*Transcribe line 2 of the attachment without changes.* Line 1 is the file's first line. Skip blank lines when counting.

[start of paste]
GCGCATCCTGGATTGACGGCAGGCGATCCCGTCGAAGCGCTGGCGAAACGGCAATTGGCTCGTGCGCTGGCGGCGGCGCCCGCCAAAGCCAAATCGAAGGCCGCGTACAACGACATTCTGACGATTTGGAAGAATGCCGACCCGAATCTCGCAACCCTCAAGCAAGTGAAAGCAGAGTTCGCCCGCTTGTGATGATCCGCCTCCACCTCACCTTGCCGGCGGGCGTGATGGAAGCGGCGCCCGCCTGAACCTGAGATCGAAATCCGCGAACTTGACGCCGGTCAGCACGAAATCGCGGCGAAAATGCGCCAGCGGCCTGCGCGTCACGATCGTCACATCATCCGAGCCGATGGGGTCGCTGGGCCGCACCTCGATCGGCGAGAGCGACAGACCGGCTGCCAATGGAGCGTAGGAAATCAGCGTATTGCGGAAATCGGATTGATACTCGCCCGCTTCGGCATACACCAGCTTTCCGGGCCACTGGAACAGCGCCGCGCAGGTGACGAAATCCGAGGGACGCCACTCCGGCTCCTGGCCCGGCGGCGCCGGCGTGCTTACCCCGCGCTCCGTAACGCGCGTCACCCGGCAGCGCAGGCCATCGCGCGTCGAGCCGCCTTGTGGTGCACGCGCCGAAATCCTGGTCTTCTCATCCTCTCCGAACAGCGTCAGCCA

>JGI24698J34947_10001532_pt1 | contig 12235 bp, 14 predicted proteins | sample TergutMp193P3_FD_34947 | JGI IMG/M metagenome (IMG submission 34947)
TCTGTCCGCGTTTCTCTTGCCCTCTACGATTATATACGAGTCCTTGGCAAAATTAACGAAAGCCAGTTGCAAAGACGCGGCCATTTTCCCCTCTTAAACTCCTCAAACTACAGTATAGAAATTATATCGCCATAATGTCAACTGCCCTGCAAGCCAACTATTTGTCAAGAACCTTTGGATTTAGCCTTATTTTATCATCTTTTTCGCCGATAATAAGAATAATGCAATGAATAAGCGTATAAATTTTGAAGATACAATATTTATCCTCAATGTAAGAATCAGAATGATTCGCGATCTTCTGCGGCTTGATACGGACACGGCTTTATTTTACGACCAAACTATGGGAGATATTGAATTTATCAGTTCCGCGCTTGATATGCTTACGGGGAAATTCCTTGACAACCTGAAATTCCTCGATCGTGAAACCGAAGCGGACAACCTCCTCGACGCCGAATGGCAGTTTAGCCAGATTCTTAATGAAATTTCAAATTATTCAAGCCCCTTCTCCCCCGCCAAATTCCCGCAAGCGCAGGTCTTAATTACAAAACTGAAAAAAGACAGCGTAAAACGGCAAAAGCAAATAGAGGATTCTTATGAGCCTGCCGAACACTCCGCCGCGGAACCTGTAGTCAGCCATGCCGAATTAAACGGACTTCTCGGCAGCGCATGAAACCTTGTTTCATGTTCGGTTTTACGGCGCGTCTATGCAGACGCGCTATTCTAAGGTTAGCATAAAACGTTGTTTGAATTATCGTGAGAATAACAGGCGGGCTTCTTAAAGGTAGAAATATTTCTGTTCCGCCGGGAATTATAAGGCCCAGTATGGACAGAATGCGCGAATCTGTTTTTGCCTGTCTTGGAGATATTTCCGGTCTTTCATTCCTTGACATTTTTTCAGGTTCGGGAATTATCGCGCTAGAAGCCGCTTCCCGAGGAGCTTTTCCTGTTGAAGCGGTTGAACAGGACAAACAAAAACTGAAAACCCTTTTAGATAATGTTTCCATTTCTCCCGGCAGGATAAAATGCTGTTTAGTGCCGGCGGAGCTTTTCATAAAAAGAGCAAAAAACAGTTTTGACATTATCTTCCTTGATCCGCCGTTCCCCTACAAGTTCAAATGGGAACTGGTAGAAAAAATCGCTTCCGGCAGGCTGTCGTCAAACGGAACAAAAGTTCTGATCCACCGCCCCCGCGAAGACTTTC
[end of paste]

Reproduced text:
>JGI24698J34947_10001532_pt1 | contig 12235 bp, 14 predicted proteins | sample TergutMp193P3_FD_34947 | JGI IMG/M metagenome (IMG submission 34947)